I've long understood that the most popular guy at any party is the guy who brings the beer. So when Kim Anderson at the Montana Center for the Book asked me for a recipe to include in a new cookbook, I went for beer. The result: at last Saturday's unveiling of "Eat Our Words: The Montana Writers' Cookbook," I was the guy who brought the beer. Literally: we distributed a case of my homebrew to the assorted crowd.
I've been home-brewing for about ten years now, and one of the earliest recipes I tried was for Ginger Porter. I've always brewed dark beers, on the theory that if my brew didn't turn out well, at least it would be different. And I've always loved the sharp strong taste of ginger, so the two seemed an obvious combination. With the spread of microbreweries even to some parts of rural Montana, some homebrewers have slacked off in production. But until somebody mass-produces a ginger porter, I'll probably keep on with my hobby.
One of the delights of Saturday's unveiling was discovering the quality of the cookbook. It's beautifully designed and laid out. Each writer contributed an excerpt as well as a recipe, so it's a great way to sample the flavors of all sorts of writers, from the famous to the not-yet-famous. I'll admit, I can't think of a guarantee that somebody who can put words together can also put ingredients together. And I haven't yet tried any of the other recipes myself. But my advice: if you start with the homebrew section of the cookbook, you'll for sure get one good recipe out of it... and you won't even be too concerned about how the others taste.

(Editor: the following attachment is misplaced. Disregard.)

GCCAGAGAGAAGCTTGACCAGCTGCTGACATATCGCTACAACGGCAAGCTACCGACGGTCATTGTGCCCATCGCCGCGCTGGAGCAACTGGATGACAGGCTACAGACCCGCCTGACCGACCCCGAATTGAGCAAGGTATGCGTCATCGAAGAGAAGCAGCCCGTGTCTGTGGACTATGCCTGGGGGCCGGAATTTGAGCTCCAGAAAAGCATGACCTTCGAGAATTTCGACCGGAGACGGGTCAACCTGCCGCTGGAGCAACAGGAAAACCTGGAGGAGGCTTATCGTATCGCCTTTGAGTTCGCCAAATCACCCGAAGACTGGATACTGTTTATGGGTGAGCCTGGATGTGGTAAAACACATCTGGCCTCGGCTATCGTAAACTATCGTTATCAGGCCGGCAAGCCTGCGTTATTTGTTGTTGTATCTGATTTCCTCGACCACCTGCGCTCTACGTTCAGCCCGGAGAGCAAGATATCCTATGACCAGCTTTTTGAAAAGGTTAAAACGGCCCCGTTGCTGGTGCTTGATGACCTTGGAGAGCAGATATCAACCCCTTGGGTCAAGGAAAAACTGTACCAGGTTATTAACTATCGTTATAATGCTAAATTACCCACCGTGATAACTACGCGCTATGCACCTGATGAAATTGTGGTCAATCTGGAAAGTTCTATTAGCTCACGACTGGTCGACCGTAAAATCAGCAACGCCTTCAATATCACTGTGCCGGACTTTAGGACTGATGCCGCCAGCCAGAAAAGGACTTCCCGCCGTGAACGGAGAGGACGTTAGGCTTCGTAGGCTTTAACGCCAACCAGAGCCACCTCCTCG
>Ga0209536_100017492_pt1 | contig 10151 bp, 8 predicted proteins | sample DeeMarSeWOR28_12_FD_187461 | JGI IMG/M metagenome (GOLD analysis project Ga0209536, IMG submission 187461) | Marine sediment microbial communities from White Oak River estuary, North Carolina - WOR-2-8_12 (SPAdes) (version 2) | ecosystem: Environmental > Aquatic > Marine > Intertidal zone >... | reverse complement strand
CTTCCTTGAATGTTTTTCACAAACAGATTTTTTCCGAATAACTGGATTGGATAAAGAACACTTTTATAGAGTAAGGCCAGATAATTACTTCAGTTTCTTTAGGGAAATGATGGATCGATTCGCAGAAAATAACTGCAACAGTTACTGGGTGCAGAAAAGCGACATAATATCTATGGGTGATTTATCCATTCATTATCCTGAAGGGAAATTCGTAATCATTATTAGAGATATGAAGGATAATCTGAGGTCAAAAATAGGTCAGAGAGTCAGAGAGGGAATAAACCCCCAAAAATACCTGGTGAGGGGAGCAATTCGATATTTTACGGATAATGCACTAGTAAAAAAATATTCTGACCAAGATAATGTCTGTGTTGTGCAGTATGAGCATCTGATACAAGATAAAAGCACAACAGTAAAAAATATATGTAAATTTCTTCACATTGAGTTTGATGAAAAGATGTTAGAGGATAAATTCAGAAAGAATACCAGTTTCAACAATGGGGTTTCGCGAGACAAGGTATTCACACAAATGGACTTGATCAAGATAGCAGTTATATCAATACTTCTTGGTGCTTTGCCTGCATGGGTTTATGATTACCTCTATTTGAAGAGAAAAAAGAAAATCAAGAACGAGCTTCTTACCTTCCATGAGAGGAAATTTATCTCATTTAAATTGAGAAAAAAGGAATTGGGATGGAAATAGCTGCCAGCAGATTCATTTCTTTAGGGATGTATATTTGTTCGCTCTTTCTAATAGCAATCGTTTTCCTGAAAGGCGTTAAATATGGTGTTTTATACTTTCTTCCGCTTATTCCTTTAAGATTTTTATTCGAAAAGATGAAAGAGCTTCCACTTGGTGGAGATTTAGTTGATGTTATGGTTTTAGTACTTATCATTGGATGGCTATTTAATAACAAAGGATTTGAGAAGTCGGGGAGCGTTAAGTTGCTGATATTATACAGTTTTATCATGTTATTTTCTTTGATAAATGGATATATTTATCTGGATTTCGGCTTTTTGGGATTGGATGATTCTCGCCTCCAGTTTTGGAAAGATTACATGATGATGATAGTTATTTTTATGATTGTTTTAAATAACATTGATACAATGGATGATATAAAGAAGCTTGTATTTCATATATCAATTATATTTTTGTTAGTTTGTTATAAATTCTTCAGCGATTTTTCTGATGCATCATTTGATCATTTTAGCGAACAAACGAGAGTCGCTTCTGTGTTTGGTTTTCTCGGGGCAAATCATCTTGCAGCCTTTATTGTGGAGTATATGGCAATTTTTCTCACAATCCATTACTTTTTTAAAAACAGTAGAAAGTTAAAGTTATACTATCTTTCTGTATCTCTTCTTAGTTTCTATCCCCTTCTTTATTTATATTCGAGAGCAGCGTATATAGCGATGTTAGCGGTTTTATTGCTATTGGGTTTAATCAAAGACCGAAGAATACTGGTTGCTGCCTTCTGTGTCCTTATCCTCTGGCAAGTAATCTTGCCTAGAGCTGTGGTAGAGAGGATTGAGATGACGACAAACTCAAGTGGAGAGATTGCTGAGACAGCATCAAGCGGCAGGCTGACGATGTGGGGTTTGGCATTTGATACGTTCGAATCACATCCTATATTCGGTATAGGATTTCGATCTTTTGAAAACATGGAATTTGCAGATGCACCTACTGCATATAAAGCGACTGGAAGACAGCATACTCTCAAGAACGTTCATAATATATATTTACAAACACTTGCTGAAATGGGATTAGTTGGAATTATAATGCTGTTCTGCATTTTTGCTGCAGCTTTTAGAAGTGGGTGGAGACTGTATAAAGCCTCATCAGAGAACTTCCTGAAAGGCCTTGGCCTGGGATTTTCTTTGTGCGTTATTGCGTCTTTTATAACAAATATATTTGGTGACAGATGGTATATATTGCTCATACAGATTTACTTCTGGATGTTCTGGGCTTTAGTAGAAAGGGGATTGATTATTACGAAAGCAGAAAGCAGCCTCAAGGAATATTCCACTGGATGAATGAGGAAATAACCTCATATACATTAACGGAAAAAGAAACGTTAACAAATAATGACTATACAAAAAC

By the way, as with most books they had trouble with the title. They knew they wanted "Montana Writers' Cookbook" as the subtitle, but what would go atop it? My suggestions included Oro Y Plates, From Baker to Hungry Horse, From Little Belts to Big Belts, and From Bitter Root to Tongue.
I'm always interested in feedback, via info at johnclaytonbooks...